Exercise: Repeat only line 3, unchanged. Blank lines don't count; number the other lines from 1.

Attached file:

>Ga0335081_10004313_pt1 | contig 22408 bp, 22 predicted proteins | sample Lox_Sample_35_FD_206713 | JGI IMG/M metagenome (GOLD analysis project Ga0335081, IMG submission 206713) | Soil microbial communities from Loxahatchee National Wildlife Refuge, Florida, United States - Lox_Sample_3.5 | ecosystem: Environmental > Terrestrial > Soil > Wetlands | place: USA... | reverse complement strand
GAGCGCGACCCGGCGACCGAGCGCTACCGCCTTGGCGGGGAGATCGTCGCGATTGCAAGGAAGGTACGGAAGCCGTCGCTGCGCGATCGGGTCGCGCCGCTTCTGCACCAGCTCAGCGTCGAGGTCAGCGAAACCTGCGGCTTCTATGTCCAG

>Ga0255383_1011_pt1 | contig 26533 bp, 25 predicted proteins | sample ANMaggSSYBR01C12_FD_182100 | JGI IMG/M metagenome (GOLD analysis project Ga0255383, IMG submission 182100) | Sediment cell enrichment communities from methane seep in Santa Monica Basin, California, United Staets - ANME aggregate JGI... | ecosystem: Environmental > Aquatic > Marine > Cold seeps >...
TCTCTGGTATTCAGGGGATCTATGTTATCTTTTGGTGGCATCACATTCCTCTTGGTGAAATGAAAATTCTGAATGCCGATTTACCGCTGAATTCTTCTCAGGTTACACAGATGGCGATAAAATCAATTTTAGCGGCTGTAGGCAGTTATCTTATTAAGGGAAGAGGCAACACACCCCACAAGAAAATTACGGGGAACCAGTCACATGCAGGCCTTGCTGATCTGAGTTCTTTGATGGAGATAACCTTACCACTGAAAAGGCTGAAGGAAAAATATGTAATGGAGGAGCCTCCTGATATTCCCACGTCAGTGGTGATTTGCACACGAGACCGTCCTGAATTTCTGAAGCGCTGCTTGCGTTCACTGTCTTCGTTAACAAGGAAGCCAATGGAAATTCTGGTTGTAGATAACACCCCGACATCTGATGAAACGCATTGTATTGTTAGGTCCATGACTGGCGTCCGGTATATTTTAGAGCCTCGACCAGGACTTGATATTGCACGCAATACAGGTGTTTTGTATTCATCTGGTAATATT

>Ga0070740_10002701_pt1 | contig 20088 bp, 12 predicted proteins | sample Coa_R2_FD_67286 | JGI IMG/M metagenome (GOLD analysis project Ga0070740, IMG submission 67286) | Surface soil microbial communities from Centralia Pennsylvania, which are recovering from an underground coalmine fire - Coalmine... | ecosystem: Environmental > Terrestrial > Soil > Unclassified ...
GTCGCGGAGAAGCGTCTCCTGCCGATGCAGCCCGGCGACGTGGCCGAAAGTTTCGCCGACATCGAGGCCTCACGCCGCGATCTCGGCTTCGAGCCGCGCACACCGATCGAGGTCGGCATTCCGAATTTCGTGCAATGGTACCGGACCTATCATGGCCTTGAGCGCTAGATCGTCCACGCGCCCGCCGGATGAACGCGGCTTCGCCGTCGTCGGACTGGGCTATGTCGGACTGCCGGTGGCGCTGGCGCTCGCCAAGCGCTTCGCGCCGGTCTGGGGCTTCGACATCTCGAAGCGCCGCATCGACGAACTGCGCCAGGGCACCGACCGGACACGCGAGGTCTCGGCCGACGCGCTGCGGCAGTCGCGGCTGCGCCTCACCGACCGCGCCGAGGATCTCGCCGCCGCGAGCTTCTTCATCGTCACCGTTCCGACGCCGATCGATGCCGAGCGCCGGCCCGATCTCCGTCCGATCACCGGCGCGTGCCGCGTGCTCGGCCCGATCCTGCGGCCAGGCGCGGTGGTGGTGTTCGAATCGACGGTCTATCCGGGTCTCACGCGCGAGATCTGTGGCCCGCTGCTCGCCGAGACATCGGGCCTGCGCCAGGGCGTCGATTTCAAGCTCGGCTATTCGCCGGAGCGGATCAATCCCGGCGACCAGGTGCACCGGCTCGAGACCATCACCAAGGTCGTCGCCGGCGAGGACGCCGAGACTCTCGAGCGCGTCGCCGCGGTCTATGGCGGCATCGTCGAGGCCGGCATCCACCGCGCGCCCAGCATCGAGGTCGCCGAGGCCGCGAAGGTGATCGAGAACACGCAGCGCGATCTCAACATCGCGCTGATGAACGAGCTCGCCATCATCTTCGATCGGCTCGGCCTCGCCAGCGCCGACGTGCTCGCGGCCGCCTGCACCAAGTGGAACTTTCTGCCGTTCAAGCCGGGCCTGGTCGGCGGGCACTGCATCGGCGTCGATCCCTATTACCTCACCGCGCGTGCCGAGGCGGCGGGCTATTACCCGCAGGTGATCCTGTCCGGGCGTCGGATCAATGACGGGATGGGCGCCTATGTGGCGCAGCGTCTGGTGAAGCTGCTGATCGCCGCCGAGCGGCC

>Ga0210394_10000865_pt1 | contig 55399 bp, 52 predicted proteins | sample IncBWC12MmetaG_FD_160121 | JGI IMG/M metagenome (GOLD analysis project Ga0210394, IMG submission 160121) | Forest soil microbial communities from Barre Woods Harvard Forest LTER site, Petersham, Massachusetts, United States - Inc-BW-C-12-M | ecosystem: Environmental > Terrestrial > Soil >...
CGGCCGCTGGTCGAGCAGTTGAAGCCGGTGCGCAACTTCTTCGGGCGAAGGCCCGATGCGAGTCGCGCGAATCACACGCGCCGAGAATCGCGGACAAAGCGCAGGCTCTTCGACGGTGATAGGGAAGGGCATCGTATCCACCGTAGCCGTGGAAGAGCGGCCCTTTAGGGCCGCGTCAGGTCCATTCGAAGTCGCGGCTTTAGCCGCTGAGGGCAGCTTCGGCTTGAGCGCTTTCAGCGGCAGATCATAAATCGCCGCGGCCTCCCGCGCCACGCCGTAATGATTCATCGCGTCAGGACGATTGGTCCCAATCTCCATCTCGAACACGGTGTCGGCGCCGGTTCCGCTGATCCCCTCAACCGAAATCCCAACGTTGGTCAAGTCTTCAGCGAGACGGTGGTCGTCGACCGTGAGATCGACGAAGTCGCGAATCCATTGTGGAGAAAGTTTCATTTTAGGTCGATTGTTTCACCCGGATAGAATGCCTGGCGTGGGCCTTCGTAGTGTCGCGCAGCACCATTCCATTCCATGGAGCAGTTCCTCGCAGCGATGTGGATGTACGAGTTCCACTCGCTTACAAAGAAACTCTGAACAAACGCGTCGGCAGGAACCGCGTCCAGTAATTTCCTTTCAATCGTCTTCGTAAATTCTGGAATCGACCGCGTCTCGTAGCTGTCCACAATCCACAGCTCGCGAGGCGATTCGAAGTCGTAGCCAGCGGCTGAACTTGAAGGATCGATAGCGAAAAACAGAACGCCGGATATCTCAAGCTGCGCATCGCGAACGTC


>Ga0255383_1011_pt1 | contig 26533 bp, 25 predicted proteins | sample ANMaggSSYBR01C12_FD_182100 | JGI IMG/M metagenome (GOLD analysis project Ga0255383, IMG submission 182100) | Sediment cell enrichment communities from methane seep in Santa Monica Basin, California, United Staets - ANME aggregate JGI... | ecosystem: Environmental > Aquatic > Marine > Cold seeps >...